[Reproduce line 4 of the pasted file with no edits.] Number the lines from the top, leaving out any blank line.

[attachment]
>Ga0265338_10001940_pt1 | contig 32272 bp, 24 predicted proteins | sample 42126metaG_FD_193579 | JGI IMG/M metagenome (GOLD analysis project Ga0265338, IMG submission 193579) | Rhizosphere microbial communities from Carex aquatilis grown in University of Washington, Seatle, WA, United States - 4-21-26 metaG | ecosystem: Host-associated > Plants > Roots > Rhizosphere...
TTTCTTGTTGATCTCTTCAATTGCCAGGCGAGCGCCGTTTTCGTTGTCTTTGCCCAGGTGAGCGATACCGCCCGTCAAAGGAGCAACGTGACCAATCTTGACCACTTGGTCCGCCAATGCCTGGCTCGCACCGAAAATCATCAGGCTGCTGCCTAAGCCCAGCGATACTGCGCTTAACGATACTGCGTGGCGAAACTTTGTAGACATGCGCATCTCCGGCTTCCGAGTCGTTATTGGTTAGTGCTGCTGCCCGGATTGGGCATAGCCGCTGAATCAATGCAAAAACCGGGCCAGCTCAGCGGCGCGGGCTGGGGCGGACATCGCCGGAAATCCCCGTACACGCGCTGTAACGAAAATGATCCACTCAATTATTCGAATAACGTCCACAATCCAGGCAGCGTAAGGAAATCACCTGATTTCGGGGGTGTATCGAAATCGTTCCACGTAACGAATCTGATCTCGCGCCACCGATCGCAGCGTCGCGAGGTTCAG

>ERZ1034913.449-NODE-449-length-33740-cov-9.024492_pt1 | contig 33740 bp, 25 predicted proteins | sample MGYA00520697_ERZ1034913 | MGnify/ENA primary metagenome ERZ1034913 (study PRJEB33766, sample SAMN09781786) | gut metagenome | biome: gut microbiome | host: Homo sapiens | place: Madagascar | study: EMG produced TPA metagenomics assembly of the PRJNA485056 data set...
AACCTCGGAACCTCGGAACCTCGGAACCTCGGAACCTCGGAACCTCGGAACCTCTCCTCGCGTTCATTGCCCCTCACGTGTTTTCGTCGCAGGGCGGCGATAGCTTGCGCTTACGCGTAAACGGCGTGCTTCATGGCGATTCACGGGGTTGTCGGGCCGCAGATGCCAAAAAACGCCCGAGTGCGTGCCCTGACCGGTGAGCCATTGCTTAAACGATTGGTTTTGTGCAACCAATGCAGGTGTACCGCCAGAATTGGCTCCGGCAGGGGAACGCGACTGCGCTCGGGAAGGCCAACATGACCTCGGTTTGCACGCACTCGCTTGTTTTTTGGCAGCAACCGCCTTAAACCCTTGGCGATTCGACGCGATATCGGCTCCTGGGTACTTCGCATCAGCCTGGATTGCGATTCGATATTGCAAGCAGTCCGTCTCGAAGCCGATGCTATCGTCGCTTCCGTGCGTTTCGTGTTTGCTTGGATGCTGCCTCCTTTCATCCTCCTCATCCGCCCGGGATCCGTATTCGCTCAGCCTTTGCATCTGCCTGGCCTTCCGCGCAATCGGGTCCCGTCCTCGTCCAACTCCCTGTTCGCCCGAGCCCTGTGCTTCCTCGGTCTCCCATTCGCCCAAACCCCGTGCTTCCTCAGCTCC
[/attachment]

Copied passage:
AACCTCGGAACCTCGGAACCTCGGAACCTCGGAACCTCGGAACCTCGGAACCTCTCCTCGCGTTCATTGCCCCTCACGTGTTTTCGTCGCAGGGCGGCGATAGCTTGCGCTTACGCGTAAACGGCGTGCTTCATGGCGATTCACGGGGTTGTCGGGCCGCAGATGCCAAAAAACGCCCGAGTGCGTGCCCTGACCGGTGAGCCATTGCTTAAACGATTGGTTTTGTGCAACCAATGCAGGTGTACCGCCAGAATTGGCTCCGGCAGGGGAACGCGACTGCGCTCGGGAAGGCCAACATGACCTCGGTTTGCACGCACTCGCTTGTTTTTTGGCAGCAACCGCCTTAAACCCTTGGCGATTCGACGCGATATCGGCTCCTGGGTACTTCGCATCAGCCTGGATTGCGATTCGATATTGCAAGCAGTCCGTCTCGAAGCCGATGCTATCGTCGCTTCCGTGCGTTTCGTGTTTGCTTGGATGCTGCCTCCTTTCATCCTCCTCATCCGCCCGGGATCCGTATTCGCTCAGCCTTTGCATCTGCCTGGCCTTCCGCGCAATCGGGTCCCGTCCTCGTCCAACTCCCTGTTCGCCCGAGCCCTGTGCTTCCTCGGTCTCCCATTCGCCCAAACCCCGTGCTTCCTCAGCTCC